Antoinette Bruno: What is your philosophy on pastry?
Michael Laiskonis: I just want to make people happy. I’m continually learning new ways of doing this using texture to bridge the gap between science and artistry. I think the curiosity comes from my savory side.
AB: Do you recommend culinary training to young cooks?
ML: Absolutely! I couldn’t afford it unfortunately, and I’m very jealous of people who are able to go to culinary school.
AB: Which of the restaurants you’ve worked in as a pastry chef have been the most influential?
ML: Emily’s was the first formative experience for me, a very low-tech, single oven kitchen with only three feet of counter space. But it was at Tribute’s amazing culinary la-la land that I really found my voice.
AB: What pastry tool can’t you live without?
ML: I love my egg topper, which I use to remove the tops of eggs in one clean cut. When I first bought it, I didn’t know exactly what I was going to do with it. But I was inspired by Alain Passard’s famous egg dish at Arpege and loved the contrast between the warm yolk and the cold crème. I knew then that I wanted to use my egg topper for my crème brulees.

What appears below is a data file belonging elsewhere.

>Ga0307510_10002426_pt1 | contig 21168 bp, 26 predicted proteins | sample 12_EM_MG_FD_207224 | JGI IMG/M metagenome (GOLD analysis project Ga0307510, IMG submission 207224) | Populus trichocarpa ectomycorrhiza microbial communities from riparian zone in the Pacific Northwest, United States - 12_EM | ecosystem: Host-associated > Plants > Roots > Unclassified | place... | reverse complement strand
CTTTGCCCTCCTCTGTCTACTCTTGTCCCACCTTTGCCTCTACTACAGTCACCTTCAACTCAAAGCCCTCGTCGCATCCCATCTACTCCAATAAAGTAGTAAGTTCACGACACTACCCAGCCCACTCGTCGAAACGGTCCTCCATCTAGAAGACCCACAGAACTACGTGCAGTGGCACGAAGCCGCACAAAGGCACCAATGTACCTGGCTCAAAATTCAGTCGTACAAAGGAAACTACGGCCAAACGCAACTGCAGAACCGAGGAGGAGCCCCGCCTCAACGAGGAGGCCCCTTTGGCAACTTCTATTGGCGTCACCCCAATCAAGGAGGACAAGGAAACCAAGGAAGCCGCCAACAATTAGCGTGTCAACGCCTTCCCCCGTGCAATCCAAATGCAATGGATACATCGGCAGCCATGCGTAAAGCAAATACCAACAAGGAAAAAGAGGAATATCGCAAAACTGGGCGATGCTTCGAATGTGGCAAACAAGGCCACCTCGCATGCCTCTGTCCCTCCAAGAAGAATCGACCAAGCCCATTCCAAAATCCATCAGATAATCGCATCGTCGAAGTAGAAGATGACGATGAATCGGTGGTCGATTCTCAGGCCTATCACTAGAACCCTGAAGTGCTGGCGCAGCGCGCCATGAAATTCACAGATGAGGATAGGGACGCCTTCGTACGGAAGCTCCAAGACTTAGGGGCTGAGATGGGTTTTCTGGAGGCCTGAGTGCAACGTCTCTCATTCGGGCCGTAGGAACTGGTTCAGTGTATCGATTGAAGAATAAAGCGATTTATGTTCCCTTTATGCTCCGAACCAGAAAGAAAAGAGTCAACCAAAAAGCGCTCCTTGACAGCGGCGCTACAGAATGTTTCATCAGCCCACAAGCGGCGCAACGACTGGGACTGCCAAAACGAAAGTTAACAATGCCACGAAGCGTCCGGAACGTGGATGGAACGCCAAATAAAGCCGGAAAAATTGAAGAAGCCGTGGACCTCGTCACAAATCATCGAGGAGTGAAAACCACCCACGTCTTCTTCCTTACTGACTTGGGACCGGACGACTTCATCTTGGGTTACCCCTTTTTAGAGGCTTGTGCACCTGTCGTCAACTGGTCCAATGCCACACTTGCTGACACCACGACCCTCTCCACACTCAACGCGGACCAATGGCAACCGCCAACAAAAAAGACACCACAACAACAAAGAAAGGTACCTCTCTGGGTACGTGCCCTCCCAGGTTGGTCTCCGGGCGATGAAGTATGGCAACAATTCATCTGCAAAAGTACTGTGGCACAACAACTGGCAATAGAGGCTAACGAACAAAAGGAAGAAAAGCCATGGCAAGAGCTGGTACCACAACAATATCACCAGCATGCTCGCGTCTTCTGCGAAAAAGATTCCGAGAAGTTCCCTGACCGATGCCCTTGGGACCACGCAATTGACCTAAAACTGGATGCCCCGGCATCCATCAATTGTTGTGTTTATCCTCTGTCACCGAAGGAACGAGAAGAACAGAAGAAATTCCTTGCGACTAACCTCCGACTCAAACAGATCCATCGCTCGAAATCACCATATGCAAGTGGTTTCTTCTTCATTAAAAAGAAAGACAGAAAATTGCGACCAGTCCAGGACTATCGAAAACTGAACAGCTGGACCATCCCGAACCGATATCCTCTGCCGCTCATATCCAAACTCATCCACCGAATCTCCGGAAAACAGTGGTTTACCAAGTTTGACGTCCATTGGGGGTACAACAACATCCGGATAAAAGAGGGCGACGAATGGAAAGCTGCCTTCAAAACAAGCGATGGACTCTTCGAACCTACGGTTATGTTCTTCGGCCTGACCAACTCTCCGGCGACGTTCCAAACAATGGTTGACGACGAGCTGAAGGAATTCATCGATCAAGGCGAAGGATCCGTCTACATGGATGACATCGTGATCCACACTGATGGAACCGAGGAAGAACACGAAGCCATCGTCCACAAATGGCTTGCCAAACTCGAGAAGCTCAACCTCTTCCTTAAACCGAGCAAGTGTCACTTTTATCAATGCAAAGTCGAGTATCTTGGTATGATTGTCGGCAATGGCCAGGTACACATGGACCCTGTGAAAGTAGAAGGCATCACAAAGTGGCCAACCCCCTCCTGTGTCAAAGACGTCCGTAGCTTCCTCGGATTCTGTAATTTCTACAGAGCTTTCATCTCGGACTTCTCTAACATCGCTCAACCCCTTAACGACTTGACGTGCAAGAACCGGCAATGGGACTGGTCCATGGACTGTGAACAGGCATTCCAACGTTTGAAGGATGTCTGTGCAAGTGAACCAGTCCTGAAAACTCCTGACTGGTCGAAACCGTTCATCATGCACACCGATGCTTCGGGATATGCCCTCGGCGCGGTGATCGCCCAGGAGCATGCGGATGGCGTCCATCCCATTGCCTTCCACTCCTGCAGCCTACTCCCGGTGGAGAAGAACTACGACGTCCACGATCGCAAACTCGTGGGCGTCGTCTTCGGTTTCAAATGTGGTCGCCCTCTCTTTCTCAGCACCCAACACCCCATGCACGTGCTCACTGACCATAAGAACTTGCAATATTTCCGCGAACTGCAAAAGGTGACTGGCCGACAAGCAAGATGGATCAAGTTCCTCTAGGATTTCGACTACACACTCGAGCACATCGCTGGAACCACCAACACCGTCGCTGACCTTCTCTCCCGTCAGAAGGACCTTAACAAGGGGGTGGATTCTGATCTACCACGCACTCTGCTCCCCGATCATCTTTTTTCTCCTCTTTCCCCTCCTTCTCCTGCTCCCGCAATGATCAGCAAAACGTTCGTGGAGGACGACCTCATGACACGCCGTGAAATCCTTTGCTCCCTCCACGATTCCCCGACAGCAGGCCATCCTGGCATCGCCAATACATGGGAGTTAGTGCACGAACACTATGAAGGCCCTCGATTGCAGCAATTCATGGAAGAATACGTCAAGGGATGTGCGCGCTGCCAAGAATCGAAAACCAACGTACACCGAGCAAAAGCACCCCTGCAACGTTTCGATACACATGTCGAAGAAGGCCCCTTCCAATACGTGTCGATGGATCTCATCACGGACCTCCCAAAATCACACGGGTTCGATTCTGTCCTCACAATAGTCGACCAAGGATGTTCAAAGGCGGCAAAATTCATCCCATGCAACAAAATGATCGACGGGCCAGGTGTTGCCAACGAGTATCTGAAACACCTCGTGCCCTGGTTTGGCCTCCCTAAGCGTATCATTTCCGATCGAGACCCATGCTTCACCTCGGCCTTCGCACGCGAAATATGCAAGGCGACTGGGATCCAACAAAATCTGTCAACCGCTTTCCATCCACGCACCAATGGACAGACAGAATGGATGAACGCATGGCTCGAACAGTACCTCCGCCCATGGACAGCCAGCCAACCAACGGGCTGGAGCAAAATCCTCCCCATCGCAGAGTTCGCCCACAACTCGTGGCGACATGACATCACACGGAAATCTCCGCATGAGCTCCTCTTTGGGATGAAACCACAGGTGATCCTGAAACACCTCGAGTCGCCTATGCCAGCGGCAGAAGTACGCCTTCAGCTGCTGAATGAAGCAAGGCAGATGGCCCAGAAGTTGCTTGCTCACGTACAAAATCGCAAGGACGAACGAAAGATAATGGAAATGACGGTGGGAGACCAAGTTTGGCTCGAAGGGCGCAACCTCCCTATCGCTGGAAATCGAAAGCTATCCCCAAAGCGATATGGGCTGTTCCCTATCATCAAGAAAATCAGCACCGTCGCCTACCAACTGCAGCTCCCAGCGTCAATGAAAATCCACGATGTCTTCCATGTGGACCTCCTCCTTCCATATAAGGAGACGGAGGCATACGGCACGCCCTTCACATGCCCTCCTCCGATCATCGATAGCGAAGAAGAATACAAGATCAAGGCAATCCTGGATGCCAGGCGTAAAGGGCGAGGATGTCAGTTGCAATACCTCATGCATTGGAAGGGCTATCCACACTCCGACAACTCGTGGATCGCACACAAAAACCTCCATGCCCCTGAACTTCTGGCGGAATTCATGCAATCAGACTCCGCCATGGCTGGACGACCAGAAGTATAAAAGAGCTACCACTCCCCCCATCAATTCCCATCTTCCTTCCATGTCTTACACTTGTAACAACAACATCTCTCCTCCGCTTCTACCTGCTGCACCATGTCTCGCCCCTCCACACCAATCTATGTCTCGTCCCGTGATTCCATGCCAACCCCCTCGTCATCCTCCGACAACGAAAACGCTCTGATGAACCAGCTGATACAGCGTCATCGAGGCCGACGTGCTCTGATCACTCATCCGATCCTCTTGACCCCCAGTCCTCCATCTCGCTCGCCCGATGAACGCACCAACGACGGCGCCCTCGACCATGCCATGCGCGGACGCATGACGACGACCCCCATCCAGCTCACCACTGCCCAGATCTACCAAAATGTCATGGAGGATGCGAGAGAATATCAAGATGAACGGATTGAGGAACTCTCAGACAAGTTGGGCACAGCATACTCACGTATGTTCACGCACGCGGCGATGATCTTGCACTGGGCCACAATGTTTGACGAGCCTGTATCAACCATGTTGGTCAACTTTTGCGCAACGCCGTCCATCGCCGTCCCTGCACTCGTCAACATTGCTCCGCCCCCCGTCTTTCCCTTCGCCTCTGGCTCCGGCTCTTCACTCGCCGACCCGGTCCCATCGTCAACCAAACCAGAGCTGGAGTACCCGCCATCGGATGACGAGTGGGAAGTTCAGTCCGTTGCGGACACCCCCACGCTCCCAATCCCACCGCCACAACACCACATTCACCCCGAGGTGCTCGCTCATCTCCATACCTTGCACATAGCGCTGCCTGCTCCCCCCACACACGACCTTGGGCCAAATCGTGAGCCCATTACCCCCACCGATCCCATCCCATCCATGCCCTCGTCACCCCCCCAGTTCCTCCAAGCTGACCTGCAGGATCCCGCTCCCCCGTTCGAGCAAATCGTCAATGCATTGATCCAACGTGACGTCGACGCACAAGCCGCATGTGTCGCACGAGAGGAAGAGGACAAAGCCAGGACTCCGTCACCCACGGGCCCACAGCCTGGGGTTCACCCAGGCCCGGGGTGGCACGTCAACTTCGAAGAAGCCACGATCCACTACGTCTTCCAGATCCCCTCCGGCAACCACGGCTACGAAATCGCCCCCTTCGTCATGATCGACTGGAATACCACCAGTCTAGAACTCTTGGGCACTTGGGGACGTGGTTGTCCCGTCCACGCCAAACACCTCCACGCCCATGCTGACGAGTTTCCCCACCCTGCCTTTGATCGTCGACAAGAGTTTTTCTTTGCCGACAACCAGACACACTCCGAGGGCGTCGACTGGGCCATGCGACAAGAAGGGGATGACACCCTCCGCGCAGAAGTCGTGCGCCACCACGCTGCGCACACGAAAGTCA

AB: What are your top three tips for dessert success?
1. Taste as much as possible.
2. Be inquisitive and always experiment
3. Learn how to work well with other people so you can be a good manager
AB: Who is your pastry hero?
ML: Pierre Herme really led the current generation of haute patissiers. But the underexposed Philippe Conticini is another of my heroes and has published some excellent, inspiring pastry books.
AB: What are your favorite desserts?
ML: I really enjoy eating a classic combination of fruit and chocolate. Sometimes the simplest desserts can be the most comforting. For example, at Chez Panisse in Berkeley, I had a bowl of unpeeled tangerines and dates that was just perfect. I do enjoy more complex desserts every now and then, but usually I tend to go for the simpler ones..
AB: What trends do you see emerging in the pastry arts?
ML: I think there will be a continued emphasis on ingredients, with pastry chefs becoming more of a part of the green market movement. I am interested to see how, further down the line, this will translate to fine dining.
AB: Where do you see yourself in 5 years? And in 10 years?
ML: My original goal was to get to New York. I had no idea I’d enter at the top, but here I am! I am interested in working in retail pastry, or perhaps opening a dessert only restaurant. Lately, I’ve also been thinking about trying my hand at teaching.